On a cool, sunny morning, about 30 adults from the Handicapped Development Center and Vera French Pine Knoll in Davenport descended on the new Enabling Garden in Vander Veer Botanical Park to plant flowers.

The 2,700-square-foot garden with raised-bed containers and a water fountain is designed for people with disabilities, a population that the Davenport Parks and Recreation Department staff says is underserved. Construction began in May and the garden now is finished and ready to go.

In fact, it already is being used, with three people taking an evening class on garden basics that began in September and the flower planting on Tuesday, said Sherrie Fischer, the adaptive and inclusive recreation supervisor for the parks department.

A formal ribbon-cutting ceremony will take place at

8 a.m. Monday at the garden, immediately south of the conservatory and west of the park store, 215 W. Central Park Ave.

The garden cost $450,850, a figure that includes making the park store handicapped-accessible to allow direct access to the garden, new windows and air-conditioning in the store so it can be used as classroom, building a mini-kitchen with cabinets and a sink to hold supplies for programs, new lighting, a sound system and new doors to the conservatory that meet Americans with Disabilities Act standards.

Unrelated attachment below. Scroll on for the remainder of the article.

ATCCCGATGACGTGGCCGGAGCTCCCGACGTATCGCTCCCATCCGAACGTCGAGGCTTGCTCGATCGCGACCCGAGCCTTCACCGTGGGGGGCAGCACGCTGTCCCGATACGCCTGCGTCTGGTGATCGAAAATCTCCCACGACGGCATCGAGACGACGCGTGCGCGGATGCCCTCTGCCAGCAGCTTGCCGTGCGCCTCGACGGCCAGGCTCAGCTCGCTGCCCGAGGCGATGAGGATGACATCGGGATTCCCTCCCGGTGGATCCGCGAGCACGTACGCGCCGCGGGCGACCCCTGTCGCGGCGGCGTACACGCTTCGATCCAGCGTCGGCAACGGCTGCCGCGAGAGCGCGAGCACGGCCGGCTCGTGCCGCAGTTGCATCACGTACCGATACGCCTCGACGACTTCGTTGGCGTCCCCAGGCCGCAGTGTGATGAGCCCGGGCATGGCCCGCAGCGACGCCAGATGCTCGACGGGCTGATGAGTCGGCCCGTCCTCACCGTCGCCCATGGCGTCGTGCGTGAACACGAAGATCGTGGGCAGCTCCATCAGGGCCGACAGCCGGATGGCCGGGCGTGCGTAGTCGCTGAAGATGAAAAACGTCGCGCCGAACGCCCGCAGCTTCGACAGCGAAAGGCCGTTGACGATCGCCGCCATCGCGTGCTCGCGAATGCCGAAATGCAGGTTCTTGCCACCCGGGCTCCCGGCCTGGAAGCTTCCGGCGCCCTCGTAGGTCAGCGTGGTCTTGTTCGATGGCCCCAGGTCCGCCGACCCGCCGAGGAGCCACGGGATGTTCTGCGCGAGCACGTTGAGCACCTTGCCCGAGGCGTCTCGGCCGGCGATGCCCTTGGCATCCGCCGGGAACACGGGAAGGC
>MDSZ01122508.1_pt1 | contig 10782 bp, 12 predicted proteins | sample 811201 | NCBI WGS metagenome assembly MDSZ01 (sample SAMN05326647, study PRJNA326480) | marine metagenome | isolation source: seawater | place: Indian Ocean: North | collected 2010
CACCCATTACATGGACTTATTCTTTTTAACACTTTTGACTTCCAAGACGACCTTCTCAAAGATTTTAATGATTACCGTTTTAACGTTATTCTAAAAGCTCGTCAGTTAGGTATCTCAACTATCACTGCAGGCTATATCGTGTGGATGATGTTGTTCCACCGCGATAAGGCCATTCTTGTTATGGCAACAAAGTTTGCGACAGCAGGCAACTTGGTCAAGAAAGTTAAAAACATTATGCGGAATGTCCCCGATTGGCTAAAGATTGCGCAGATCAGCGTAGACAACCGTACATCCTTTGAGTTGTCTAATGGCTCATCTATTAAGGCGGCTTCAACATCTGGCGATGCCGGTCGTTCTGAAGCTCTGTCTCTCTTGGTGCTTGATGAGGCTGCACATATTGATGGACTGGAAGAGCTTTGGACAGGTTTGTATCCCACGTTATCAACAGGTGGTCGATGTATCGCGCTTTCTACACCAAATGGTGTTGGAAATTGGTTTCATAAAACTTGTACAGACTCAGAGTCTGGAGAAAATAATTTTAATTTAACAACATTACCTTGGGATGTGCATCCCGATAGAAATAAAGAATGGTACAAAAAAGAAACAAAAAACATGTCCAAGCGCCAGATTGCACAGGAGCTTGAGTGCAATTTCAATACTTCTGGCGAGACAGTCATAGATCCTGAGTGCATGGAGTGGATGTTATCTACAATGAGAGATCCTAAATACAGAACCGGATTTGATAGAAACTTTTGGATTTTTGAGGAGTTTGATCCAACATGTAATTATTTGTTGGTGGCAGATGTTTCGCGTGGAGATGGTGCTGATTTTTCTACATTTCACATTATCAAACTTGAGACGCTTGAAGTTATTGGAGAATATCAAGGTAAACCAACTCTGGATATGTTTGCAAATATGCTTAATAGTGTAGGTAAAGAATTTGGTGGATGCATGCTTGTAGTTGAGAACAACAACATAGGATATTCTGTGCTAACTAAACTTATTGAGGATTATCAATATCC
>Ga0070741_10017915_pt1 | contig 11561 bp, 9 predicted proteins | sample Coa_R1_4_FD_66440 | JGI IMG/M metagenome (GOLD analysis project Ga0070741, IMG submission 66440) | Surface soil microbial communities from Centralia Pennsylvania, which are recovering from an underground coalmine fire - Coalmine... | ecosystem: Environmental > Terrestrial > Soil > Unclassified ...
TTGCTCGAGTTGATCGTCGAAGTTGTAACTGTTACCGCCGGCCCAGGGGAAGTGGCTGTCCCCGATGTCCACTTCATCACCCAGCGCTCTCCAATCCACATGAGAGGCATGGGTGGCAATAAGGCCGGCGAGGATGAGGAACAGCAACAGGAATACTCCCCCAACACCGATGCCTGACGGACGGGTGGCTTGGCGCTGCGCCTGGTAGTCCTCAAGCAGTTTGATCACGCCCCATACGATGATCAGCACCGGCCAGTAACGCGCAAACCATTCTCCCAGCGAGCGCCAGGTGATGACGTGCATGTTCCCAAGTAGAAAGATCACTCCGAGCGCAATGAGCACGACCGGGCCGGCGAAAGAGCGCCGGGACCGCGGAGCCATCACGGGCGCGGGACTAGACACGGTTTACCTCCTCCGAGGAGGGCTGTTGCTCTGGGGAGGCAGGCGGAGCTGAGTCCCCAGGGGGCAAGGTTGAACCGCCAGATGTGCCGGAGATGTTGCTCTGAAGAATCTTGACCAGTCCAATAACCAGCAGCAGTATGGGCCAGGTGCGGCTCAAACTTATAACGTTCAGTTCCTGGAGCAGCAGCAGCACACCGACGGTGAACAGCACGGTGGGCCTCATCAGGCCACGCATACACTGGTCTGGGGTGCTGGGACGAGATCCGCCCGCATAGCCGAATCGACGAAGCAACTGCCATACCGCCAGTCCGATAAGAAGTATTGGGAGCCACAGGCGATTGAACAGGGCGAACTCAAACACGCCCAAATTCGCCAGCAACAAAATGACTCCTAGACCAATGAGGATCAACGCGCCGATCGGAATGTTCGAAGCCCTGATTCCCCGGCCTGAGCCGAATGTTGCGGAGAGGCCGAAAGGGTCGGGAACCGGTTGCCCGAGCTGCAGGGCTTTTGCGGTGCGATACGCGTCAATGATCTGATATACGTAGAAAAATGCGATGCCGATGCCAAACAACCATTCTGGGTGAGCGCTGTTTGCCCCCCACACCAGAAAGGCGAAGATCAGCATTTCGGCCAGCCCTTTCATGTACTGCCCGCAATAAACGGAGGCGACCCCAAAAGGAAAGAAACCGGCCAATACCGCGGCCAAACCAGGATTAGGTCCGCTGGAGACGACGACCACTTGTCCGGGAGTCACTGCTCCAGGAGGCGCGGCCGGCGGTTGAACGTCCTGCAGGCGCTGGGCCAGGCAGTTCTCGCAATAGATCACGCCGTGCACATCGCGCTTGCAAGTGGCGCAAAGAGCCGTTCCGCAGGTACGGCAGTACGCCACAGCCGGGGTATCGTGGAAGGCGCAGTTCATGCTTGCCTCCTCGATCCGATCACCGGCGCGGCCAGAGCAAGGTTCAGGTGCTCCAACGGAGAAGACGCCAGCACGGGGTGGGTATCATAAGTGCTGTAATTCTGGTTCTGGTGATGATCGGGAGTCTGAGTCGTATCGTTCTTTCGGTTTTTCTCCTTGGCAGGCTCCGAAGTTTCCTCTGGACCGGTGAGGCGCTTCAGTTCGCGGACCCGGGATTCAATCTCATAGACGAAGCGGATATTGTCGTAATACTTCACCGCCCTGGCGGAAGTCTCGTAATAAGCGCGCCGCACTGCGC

The garden space itself consists of three large raised-bed planters as well as planting areas on the perimeter and the water fountain that bubbles and sheets over its side into a drain. The ground surface is covered with permeable pavers, and there is a wood pergola. The plants that were chosen are colorful, and many of them also provide a scent.

The idea behind an enabling garden is that horticulture therapy — being outside in nature and working with plants — is an activity that makes people feel better, is relaxing and stimulates all of the senses, Fischer said.

In addition to serving people with physical and mental challenges, the garden could be used by military veterans, people recovering from a stroke, people with visual disabilities and those experiencing grief, she said.

It is estimated that 25 percent of the people in the community have some sort of differing ability, she said.

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To support programming, she has formed a nonprofit group called the United Coalition of Adaptive and Inclusive Recreation.

Members are representatives of 10 Quad-City area agencies such as the Handicapped Development Center, New Choices and the Vera French Community Mental Health Center who will work together to discuss needs and programs, she said. (For more information, go online to ucair.weebly.com.)

In addition to the class being offered now, a parks representative will be in the garden on the second Sunday of each month, and school groups as well as return visits by Pine Knoll residents are expected, Fischer said.

When it is not closed for classes, the garden will be open to the public like any other area of the park, and it will be available to rent.